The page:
Understanding Obamacare: The Affordable Care Act Is Landmark Legislation That Will Benefit Everyone
Answer: About once in a generation a visionary idea becomes law and has a striking and profound effect on the lives of all Americans. In the 1930s, that idea was Social Security, the belief that no American of a certain age should be thrown into soul-crushing poverty. In the 1960s, that idea was Medicare and Medicaid. In short order the freedom to access quality health coverage was extended to millions of American seniors, Americans with disabilities and low-income Americans. Ultimately, despite entrenched conservative opposition, the common good prevailed and every American now has some level of guaranteed income and health coverage in their golden years.
Likewise, in 2008, the demands for freedom were too loud to ignore. Rising health costs jeopardized Americans just trying to keep their heads above water. Here in the land of freedom insurance companies wielded that vulgar term “pre-existing condition” to castigate citizens into a form of health care exile. A world in which a parent can be told that their child is “uninsurable” is not a world anyone should desire.
Once more a visionary idea became law. Despite its bumpy beginning, the Affordable Care Act is a moral advance on par with Medicare and Social Security because it frees Americans from the fear of being told they are uninsurable. With this newfound freedom millions of Americans will take new opportunities and bring new strengths to a 21st-century economy.
Like Social Security and Medicare, the Affordable Care Act has been attacked constantly since its passage. Current conservative legislators are channeling the spirit of segregationist governors fighting tooth and nail to block or restrict this important law in the states. But like any child holding their breath in protest, it can’t last forever.
No truly visionary law is static, unchanging. When it was created, Social Security didn’t provide equal status to men and women. Medicare in its original form didn’t cover people with disabilities or prescription drug coverage. They were amended as needed and the Affordable Care Act is no different. And in their protests, opponents of the law have revealed health reform’s next frontier: the states.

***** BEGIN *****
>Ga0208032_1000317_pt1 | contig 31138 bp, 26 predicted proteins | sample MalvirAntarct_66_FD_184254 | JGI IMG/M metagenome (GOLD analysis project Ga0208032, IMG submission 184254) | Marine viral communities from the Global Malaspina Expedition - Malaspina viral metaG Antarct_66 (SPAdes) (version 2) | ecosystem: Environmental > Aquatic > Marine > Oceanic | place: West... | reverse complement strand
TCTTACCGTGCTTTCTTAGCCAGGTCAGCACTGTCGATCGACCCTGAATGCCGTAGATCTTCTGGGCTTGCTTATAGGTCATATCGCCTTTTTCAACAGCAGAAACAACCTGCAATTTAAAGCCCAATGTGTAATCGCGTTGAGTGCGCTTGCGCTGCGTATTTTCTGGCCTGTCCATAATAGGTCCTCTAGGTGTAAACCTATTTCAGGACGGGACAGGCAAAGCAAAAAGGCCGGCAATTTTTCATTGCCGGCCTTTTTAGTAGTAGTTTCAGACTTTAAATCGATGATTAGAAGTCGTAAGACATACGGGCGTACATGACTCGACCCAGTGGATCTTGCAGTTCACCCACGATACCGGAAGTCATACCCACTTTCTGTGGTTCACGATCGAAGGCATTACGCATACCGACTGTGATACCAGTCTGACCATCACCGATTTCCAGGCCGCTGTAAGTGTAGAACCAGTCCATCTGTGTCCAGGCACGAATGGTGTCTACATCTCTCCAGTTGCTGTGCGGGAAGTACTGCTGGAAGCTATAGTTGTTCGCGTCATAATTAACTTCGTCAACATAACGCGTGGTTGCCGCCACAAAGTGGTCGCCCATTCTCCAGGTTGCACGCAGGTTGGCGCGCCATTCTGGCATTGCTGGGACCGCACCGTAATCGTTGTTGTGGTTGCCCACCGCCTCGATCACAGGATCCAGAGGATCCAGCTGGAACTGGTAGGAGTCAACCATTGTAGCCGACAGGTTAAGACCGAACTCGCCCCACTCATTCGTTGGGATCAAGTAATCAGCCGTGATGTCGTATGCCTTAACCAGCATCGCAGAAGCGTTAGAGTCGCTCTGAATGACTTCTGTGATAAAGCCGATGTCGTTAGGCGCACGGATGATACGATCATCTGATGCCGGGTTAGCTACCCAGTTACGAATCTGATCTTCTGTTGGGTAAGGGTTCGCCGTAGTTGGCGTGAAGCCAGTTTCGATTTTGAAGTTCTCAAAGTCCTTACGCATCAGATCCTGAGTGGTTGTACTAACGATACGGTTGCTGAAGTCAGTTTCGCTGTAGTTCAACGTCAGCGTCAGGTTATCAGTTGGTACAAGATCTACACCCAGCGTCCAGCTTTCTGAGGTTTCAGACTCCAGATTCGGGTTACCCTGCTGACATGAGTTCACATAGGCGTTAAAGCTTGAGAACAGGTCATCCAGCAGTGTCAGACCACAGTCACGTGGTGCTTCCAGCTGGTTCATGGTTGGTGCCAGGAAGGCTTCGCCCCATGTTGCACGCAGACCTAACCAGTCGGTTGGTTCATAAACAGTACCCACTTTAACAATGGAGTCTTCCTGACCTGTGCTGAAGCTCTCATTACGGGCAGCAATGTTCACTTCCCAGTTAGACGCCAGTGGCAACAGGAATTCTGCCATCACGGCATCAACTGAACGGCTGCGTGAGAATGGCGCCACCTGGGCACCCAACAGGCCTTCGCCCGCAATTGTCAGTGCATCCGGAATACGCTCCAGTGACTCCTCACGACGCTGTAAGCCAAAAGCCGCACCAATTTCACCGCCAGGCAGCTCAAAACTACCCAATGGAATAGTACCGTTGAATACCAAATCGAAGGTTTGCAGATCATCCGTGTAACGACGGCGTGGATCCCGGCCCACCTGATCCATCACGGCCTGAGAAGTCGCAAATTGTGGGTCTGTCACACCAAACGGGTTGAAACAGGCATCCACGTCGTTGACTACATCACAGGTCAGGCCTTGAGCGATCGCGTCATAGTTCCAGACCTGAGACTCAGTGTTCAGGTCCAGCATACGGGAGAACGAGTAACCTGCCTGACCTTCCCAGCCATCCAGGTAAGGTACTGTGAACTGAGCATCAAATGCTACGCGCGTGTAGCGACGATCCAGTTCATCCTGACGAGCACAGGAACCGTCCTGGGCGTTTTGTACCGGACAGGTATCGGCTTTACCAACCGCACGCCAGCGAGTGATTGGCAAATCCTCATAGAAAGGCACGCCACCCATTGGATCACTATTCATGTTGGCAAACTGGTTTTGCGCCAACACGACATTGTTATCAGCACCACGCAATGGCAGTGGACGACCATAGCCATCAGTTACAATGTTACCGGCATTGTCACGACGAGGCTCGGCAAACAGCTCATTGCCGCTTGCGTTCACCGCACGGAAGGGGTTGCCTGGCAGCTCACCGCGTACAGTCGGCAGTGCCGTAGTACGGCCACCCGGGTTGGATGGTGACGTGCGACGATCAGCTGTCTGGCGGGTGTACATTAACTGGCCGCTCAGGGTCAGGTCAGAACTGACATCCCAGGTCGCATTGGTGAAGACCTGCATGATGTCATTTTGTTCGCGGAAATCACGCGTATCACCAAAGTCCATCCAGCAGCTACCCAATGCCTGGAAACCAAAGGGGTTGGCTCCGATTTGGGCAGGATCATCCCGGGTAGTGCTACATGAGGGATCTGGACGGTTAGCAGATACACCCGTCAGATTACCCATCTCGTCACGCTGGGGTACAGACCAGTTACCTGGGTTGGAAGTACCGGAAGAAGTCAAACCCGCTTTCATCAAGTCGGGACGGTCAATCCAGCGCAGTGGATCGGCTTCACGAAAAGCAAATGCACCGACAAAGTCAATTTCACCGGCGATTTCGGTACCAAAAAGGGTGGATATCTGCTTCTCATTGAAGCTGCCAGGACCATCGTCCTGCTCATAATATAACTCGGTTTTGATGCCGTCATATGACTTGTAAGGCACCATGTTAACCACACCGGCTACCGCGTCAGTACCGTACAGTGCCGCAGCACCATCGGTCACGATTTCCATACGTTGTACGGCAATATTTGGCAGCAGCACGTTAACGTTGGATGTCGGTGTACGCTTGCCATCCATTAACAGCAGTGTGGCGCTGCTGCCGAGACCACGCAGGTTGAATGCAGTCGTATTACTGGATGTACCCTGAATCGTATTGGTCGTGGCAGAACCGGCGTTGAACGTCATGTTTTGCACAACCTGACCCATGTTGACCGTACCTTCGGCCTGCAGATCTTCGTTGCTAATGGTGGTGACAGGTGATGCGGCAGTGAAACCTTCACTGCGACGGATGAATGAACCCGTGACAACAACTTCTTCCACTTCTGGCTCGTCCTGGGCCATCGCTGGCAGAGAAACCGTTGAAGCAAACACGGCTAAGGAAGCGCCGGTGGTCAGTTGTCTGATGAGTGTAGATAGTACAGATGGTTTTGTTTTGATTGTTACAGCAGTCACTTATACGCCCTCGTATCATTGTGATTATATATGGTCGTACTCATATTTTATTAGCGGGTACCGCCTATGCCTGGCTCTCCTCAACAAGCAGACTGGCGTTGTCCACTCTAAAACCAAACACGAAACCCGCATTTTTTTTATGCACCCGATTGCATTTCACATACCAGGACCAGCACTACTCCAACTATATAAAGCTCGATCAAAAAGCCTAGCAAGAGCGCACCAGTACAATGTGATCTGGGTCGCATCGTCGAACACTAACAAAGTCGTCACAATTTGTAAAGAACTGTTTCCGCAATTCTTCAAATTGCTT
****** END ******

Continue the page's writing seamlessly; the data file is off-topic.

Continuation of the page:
States are now the laboratories of reform. Reining in insurance companies and improving coverage will be the field in which states now compete. States that fail to get the message will condemn their citizens to higher costs and harm their own economic competitiveness. They will realize that an active government watchdog is the only way to steer a runaway health care market.
The Affordable Care Act is the latest in a string of transformative achievements in American history that declares confidently that we each cannot do better individually unless we all do better together. A cacophony of harsh voices and narrow interests will continue trying to drag the law to their level, but a generation of citizens will forever look to this law as an expansion of the rights of all Americans to live and to prosper. And this quiet constituency, now finding their voice, scares conservatives far more than anything else.
—Kevin Kane, lead organizer, Citizen Action of Wisconsin
This is the final column in a series devoted to answering questions about the Affordable Care Act during its implementation.